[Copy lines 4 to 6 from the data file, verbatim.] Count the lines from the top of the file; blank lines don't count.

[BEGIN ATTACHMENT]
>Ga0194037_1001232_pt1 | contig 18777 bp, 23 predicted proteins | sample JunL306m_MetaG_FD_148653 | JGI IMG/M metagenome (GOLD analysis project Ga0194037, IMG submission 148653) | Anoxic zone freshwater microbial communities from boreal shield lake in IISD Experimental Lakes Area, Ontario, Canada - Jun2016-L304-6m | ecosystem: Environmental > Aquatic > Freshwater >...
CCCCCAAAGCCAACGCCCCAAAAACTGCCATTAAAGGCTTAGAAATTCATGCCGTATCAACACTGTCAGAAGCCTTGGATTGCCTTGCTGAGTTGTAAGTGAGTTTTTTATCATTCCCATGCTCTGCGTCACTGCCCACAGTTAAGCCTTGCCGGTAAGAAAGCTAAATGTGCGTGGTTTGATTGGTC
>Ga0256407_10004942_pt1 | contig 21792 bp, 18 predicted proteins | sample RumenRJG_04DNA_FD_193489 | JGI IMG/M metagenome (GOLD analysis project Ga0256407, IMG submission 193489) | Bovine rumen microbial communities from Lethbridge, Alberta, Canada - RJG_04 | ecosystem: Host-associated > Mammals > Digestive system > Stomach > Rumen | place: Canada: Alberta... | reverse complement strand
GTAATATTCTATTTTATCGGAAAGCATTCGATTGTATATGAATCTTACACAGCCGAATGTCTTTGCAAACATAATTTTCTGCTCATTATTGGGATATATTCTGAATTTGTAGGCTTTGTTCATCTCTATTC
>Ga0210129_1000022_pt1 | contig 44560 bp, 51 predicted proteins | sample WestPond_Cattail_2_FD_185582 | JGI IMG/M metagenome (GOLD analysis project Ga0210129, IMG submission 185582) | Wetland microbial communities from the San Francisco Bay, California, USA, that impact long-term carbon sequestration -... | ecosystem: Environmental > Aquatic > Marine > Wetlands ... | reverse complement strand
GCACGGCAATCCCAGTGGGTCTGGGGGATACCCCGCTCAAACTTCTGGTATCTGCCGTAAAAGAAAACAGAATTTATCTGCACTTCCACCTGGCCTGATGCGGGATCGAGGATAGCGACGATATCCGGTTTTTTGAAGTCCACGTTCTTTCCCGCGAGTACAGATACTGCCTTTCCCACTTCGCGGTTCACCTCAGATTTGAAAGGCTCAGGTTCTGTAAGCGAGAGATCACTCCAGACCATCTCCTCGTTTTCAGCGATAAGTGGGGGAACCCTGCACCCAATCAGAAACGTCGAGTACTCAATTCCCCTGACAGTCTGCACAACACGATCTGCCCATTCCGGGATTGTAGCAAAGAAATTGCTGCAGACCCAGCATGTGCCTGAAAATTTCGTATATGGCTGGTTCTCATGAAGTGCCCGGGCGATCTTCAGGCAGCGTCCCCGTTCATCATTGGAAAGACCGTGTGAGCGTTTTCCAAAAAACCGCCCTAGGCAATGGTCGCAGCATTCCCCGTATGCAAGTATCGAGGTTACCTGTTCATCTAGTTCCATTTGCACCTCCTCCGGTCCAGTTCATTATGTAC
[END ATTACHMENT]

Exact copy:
GTAATATTCTATTTTATCGGAAAGCATTCGATTGTATATGAATCTTACACAGCCGAATGTCTTTGCAAACATAATTTTCTGCTCATTATTGGGATATATTCTGAATTTGTAGGCTTTGTTCATCTCTATTC
>Ga0210129_1000022_pt1 | contig 44560 bp, 51 predicted proteins | sample WestPond_Cattail_2_FD_185582 | JGI IMG/M metagenome (GOLD analysis project Ga0210129, IMG submission 185582) | Wetland microbial communities from the San Francisco Bay, California, USA, that impact long-term carbon sequestration -... | ecosystem: Environmental > Aquatic > Marine > Wetlands ... | reverse complement strand
GCACGGCAATCCCAGTGGGTCTGGGGGATACCCCGCTCAAACTTCTGGTATCTGCCGTAAAAGAAAACAGAATTTATCTGCACTTCCACCTGGCCTGATGCGGGATCGAGGATAGCGACGATATCCGGTTTTTTGAAGTCCACGTTCTTTCCCGCGAGTACAGATACTGCCTTTCCCACTTCGCGGTTCACCTCAGATTTGAAAGGCTCAGGTTCTGTAAGCGAGAGATCACTCCAGACCATCTCCTCGTTTTCAGCGATAAGTGGGGGAACCCTGCACCCAATCAGAAACGTCGAGTACTCAATTCCCCTGACAGTCTGCACAACACGATCTGCCCATTCCGGGATTGTAGCAAAGAAATTGCTGCAGACCCAGCATGTGCCTGAAAATTTCGTATATGGCTGGTTCTCATGAAGTGCCCGGGCGATCTTCAGGCAGCGTCCCCGTTCATCATTGGAAAGACCGTGTGAGCGTTTTCCAAAAAACCGCCCTAGGCAATGGTCGCAGCATTCCCCGTATGCAAGTATCGAGGTTACCTGTTCATCTAGTTCCATTTGCACCTCCTCCGGTCCAGTTCATTATGTAC